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Re: Ron Embleton and Wulf the Briton

Post by Peter Gray » 15 May 2009, 23:52

Beaver books sounds like the Scouts Guides cubs and brownies...or Butlins type books...Butlins did there own annuals..

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philcom55
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Re: Ron Embleton and Wulf the Briton

Post by philcom55 » 16 May 2009, 00:16

I think quite a few publishers used that name over the years, but this particular one seems totally new to me! (For what it's worth it was printed in Czechoslovakia)

Here's the cover for anyone who's interested:
Image

- Phil R.

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Re: Ron Embleton and Wulf the Briton

Post by Kashgar » 16 May 2009, 11:18

For some reason when I wrote that Wulf 'returned at the end of the year' I had it in my mind that TV Express ended ie was merged with TV Comic, in Jan 1961 not 1962. He was certainly only in the last six issues or so.

wigwam
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Re: Ron Embleton and Wulf the Briton

Post by wigwam » 28 May 2009, 08:05

Just the other day I found a scan of an original and very early page from Wulf the Briton by Embleton. It's on compalcomics.com, in their summer catalogue 2009.
The description: "106. Wulf The Briton original artwork by Ron Embleton for Express Weekly 155 (1957)
Wulf proves himself to the warrior tribesmen in his quest to solve the riddle of the Sphinx …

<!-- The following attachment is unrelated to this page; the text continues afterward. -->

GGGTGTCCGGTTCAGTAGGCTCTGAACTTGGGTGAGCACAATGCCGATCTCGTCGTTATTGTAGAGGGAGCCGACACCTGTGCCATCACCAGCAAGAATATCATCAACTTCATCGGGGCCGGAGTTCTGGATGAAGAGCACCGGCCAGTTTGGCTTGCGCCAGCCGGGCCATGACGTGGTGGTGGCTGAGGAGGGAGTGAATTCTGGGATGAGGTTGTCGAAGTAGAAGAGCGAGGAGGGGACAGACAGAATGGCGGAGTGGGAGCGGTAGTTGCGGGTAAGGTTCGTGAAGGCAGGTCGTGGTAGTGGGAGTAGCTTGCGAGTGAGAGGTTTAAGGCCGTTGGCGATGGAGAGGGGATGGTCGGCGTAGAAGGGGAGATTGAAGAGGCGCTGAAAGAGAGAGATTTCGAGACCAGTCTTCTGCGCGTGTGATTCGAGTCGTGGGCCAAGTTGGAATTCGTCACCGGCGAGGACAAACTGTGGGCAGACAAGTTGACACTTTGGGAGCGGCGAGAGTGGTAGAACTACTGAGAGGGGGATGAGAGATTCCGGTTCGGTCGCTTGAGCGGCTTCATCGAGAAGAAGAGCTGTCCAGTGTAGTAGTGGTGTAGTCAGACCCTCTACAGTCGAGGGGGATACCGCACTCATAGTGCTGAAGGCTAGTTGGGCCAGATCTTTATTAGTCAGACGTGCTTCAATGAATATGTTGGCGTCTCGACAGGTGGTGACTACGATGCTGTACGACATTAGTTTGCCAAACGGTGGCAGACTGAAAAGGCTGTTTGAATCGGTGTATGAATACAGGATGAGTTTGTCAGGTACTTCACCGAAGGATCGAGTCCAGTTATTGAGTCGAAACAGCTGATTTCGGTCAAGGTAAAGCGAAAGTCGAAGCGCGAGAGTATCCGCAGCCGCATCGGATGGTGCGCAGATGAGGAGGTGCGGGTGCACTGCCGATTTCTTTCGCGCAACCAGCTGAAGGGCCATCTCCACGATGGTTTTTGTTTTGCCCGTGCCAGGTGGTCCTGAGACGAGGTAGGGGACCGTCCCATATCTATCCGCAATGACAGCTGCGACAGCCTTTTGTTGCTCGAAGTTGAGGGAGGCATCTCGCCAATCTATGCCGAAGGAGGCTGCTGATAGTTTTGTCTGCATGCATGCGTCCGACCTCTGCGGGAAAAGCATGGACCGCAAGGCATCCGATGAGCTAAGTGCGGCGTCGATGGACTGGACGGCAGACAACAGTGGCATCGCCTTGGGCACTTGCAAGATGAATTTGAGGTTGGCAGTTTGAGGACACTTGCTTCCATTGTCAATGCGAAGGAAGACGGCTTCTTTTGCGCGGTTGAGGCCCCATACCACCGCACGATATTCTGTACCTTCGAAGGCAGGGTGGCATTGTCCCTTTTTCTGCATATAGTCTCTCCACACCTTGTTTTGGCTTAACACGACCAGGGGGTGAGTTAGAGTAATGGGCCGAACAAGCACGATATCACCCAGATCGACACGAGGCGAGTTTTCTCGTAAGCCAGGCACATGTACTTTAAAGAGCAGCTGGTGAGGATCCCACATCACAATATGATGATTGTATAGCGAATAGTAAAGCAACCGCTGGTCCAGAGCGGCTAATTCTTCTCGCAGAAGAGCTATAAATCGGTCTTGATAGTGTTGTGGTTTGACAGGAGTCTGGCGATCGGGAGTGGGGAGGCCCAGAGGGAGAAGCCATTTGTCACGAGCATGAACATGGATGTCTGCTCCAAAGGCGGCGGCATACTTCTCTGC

Poster colour on card. 26 x 20 ins
£650-750".
Wulf-106.jpg
Wulf the Briton from Express Weekly 155 (1957)
Hope you like it.
John

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philcom55
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Re: Ron Embleton and Wulf the Briton

Post by philcom55 » 28 May 2009, 08:49

Thanks for posting that John; shame about the price - I'm glad I got my few pieces of original Embleton art when they were much cheaper! One nice thing I've noticed about Ron's boards is that the colours tend to remain as bright today as the when they were painted - unlike those of Pat Nicolle for example.

- Phil Rushton
(Were you able to open the Reynolds scan I e-mailed by the way? )

wigwam
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Re: Ron Embleton and Wulf the Briton

Post by wigwam » 28 May 2009, 09:29

Hi Phil,

Yes, I did manage to open and admire the scan you sent me. Thanks!!
Now please read the PM I sent you first. :-)

Best,
John

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philcom55
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Re: Ron Embleton and Wulf the Briton

Post by philcom55 » 28 May 2009, 23:18

It's worth remembering that for about a year after he began drawing Wulf on the front page of Express Weekly Ron Embleton continued to draw a page of 'Strongbow the Mighty' in black & white for Odhams in Mickey Mouse Weekly and then Zip. It was only after he completed his final Strongbow strip (the conclusion of which is shown below) in the issue of Zip dated 8th March 1958 that he was finally able to expand Wulf to two full pages.
Image

However Strongbow was left in safe hands as his brother Gerry took over with the following issue when that series was also promoted to full colour:
Image
(I may be wrong but this seems likely to be Gerry's first colour strip).

Finally - just for John - here's a half-page nature feature drawn by Basil Reynolds for the back page of Express Weekly in the selfsame week that Ron was making his final bow at Zip:
Image
...from the title I assume it must have been a one-off, but it wasn't long before he began work on a number of regular colour series in the same style such as 'The Wild World' and 'Wild Africa', etc.

- Phil Rushton